The vertebrae of the spine are separated and cushioned by rubbery discs composed of a tough outer casing and a soft center. A herniated disc occurs when that casing cracks, allowing the soft center to leak through, which can irritate nearby nerves and result in pain, numbness, or weakness in an arm or leg. It is a common condition affecting over three million Americans each year, most of whom are over the age of 40. Most herniated discs occur in the lower back, but they can also occur in the neck.
The most common cause of disc herniation is the normal wear and tear that occurs with age, known as disc degeneration. As we age, spinal discs lose some of their water content, which makes them more susceptible to cracks or ruptures. In some cases, a disc herniates due to lifting heavy items with back muscles instead of leg muscles; consequently, there is a greater risk for disc herniation in occupations that require frequent lifting, pulling, or pushing. More rarely, a disc can herniate after trauma to the back, such as a fall. Other risk factors for herniated discs include excess weight and genetics.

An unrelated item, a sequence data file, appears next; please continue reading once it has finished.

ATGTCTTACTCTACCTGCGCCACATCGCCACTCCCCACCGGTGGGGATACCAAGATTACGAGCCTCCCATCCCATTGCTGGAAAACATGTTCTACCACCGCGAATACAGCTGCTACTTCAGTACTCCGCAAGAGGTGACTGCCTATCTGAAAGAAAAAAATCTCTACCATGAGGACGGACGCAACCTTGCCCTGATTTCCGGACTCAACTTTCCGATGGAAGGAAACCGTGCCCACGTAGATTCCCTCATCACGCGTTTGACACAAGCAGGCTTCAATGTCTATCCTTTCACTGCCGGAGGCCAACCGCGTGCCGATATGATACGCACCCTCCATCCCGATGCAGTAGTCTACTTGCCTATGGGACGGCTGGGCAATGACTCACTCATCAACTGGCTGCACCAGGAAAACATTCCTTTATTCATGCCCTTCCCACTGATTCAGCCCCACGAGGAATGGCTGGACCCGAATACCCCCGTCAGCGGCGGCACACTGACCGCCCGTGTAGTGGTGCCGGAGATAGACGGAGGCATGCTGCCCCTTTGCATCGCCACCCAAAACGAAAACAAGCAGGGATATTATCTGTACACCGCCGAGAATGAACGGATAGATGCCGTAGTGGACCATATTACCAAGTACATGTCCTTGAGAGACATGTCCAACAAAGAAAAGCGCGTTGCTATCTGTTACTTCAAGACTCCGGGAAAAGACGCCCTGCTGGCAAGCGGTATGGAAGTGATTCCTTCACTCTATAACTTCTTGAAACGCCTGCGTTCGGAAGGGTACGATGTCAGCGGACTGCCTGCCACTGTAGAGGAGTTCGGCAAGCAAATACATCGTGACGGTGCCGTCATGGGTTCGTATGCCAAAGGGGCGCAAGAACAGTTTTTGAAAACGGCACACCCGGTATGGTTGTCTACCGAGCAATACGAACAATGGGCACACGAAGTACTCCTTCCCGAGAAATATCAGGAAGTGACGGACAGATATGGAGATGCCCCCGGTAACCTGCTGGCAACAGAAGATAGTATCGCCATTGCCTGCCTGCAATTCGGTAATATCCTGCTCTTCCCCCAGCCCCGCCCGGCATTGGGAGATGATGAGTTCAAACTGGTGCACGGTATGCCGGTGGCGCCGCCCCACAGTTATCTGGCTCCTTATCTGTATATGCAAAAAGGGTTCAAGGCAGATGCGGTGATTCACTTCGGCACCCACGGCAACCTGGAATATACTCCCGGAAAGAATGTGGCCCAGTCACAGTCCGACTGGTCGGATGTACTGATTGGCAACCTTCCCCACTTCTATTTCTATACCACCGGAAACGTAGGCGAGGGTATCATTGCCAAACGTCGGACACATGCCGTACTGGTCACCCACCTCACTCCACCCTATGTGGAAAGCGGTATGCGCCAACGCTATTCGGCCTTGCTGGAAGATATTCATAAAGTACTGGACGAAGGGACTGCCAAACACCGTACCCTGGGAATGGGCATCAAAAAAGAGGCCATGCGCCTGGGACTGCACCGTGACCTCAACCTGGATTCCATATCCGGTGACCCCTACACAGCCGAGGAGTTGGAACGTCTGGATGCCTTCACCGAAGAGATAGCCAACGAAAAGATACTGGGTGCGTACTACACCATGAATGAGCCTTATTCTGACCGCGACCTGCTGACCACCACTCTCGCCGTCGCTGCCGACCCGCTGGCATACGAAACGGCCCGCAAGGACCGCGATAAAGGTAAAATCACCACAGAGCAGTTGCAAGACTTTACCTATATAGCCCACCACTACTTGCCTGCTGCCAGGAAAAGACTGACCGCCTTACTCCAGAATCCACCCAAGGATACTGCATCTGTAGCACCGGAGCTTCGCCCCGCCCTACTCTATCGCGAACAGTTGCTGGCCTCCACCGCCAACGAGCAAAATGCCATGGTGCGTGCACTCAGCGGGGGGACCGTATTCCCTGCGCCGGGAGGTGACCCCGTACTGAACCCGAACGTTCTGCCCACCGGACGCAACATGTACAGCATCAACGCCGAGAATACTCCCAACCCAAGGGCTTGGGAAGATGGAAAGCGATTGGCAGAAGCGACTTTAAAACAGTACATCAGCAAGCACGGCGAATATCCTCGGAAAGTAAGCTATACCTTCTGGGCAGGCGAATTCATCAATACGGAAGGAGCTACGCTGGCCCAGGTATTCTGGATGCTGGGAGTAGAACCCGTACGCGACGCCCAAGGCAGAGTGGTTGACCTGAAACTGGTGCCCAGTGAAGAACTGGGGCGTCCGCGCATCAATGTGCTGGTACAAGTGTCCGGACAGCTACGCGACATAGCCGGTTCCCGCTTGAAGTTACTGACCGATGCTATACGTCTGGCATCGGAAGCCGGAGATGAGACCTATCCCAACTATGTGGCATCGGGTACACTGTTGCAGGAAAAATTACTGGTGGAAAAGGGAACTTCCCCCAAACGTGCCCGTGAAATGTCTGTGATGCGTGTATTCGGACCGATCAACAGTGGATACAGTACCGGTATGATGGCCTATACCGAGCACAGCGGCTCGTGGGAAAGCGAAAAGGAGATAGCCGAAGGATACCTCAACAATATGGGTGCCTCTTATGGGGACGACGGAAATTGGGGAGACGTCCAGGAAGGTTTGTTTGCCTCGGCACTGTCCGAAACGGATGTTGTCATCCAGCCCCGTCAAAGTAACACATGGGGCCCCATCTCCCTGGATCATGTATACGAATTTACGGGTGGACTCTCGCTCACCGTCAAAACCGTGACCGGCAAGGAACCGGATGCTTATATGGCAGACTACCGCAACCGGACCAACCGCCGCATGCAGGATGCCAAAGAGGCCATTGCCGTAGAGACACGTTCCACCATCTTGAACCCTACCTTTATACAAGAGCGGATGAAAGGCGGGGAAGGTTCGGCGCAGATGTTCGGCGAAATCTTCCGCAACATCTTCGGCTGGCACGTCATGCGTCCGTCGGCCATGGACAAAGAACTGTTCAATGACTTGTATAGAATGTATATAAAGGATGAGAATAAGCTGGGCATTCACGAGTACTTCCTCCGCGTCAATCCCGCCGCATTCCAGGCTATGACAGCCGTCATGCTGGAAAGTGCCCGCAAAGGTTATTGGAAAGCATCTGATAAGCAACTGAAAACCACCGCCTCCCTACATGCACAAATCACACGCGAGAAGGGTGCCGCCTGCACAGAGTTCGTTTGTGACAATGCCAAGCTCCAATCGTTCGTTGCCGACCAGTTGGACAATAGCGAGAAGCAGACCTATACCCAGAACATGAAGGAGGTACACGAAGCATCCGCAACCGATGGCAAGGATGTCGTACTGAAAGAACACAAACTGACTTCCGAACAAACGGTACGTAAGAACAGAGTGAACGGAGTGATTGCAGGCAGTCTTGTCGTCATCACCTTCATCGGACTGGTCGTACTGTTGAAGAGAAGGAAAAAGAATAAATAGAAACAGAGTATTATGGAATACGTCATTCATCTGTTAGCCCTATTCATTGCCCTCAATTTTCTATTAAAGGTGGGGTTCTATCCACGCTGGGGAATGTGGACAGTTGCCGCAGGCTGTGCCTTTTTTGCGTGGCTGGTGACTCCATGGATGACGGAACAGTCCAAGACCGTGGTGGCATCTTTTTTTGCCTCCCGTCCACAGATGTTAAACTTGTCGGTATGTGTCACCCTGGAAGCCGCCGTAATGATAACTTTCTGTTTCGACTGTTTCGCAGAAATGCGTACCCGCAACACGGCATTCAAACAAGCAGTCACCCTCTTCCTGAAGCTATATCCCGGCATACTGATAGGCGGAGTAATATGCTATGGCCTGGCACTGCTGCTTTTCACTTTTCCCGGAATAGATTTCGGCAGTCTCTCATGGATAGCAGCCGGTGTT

Some herniated discs do not cause symptoms, but when symptoms do occur, the most common is pain in the arm or leg that is affected by the irritated nerve(s) in question. Lower back disc herniation usually results in pain in the buttocks, thigh, or calf. Herniated discs in the neck cause pain in the arm or shoulder. The pain is often accompanied by numbness and tingling as well as muscle weakness.
Conservative treatment, including medication and physical therapy, provides relief to 90% of people suffering from herniated discs. Types of medication include over-the-counter and narcotic pain medicines, nerve pain medication, muscle relaxants, and cortisone injections. Physical therapy includes exercises, proper spinal alignment and positioning, heat/ice treatments, or bracing. In some cases, such as those that include a loss of bowel or bladder control, surgery may be necessary to provide relief.
Are you ready to take control of your neck pain? Contact the pain experts at Spine Pain Diagnostics Associates to help get you relief.